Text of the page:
The Case For Secular Lent

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On Ash Wednesday this year, which fell on February 18, a friend of mine posted on her Facebook page about how people were asking her what she was giving up for Lent. She’s not Christian, and she didn’t plan on celebrating it. “I don’t want to make a mockery of your religion for my own purposes,” she wrote. When I asked her about it recently, she said celebrating it would give credence to something she doesn’t believe, and would be insulting to true believers.

Both she and I know tons of people who aren’t observant Christians but who nevertheless participate in some kind of targeted fast for the religious holiday meant to evoke Jesus’s 40 days and nights wandering through the wilderness. To be true to tradition, one should spend the holiday abstaining from meat—sensuous, hot-blooded—and all other foods that bring to mind earthly pleasures. Protestants rejected the practice for many years, but it’s now enjoying an upsurge, even among evangelicals. Nowadays, there are tons of non-churchgoers giving up things they know are bad for them but don’t want to do without, like alcohol, sugar and gossip. I asked my friend why she thought people did it. “Fitting in?” she said. “A desire to seem noble and sacrificial?”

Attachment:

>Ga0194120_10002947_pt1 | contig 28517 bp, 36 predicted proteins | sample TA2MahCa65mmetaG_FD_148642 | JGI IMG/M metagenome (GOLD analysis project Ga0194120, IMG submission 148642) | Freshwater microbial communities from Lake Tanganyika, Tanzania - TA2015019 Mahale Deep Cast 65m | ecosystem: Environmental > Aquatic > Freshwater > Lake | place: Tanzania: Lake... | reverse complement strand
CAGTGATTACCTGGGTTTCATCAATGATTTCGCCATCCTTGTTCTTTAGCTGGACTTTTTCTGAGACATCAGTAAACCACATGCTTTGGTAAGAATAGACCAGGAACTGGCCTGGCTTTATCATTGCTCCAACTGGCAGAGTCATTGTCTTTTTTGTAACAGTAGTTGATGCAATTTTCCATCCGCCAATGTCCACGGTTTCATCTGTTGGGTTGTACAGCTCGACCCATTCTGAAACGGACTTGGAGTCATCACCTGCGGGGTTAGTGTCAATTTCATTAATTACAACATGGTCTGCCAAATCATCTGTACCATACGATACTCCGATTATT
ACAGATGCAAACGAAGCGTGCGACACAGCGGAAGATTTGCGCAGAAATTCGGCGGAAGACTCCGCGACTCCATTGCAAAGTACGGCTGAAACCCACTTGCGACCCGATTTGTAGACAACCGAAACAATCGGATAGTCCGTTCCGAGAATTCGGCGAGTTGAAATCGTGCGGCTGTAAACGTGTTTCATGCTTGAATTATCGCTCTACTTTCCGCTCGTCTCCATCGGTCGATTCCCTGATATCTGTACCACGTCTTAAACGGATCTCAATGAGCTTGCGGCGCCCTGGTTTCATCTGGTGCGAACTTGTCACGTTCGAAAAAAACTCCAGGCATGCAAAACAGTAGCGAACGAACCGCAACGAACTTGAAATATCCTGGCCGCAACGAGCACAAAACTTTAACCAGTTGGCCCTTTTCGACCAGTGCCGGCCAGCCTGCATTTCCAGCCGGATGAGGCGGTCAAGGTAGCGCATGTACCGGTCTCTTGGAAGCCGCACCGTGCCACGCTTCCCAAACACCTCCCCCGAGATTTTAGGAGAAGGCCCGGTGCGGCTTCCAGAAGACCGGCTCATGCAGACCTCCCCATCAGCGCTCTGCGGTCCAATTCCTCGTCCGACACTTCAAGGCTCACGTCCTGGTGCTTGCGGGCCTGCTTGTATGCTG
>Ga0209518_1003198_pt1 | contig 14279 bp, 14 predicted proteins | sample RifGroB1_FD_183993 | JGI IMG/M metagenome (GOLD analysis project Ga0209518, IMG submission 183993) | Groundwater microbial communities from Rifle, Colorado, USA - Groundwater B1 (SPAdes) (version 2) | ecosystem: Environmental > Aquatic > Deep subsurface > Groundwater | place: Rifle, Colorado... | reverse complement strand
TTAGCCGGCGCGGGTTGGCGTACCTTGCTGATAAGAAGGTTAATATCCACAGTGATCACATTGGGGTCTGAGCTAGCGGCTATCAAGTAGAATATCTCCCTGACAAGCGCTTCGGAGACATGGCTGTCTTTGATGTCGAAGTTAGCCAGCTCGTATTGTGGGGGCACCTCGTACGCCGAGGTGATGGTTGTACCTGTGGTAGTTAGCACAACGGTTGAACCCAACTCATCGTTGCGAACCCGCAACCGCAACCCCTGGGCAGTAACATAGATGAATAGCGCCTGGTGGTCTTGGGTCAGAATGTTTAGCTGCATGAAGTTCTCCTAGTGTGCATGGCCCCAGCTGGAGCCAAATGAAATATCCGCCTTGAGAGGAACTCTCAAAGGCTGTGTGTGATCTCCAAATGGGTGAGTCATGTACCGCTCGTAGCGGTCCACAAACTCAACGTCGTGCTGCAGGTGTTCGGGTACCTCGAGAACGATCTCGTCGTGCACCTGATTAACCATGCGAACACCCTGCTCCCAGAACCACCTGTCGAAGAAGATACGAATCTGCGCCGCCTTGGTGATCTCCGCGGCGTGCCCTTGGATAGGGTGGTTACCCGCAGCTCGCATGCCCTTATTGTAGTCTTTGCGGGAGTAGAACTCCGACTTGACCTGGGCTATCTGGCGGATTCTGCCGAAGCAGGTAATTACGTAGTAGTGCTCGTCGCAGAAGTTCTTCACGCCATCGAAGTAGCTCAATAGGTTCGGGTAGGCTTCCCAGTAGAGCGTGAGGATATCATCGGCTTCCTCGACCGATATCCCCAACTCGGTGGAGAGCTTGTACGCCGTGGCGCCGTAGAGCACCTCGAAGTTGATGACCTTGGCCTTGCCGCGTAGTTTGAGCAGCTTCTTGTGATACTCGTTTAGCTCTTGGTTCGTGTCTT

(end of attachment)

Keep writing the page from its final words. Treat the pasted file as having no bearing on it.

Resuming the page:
I think she’s right, but I disagree that it’s a bad thing. There’s a strong case to be made for the celebration of a secular lent.

Christmas has already gone that way: 81 percent of non-Christians celebrate the holiday every winter, including 87 percent of the religiously unaffiliated. Christmas is ingrained in American society, but the group of people who describe themselves as atheists, agnostic or “nothing in particular” is rising. Non-Christians are not going to give up the tradition, so it is bound to become ever more secular, which should guarantee plenty of winter programming for Fox News for years to come.

So why not lent?

My mother was Catholic, from one of very few Catholic families in our small Bible Belt town, but my family was nothing for the first eight years of my life. This made us stand out, and friends and classmates were always inviting us to their churches. My sisters and I begged our mom to start taking us. It took awhile to find a place of worship, but we settled on the Methodist Church, which was more liberal.

When I was 16, a Catholic friend started coming to our youth group and talked about what she was giving up for Lent. She led our Ash Wednesday program that year. We wrote something down on pieces of paper. For the life of me, I can’t remember what this was, or find any reference to it anywhere: The bad things that happened in the last year? The intentions for the new year? We burned the papers in a bucket. I gave up sweets, like desserts, jams and sugary cereals. I tempted myself throughout the holiday, baking cakes for others’ birthdays and sitting near the candy machine during study hall. My friend told me the prohibition was lifted on Sundays, but I never took advantage.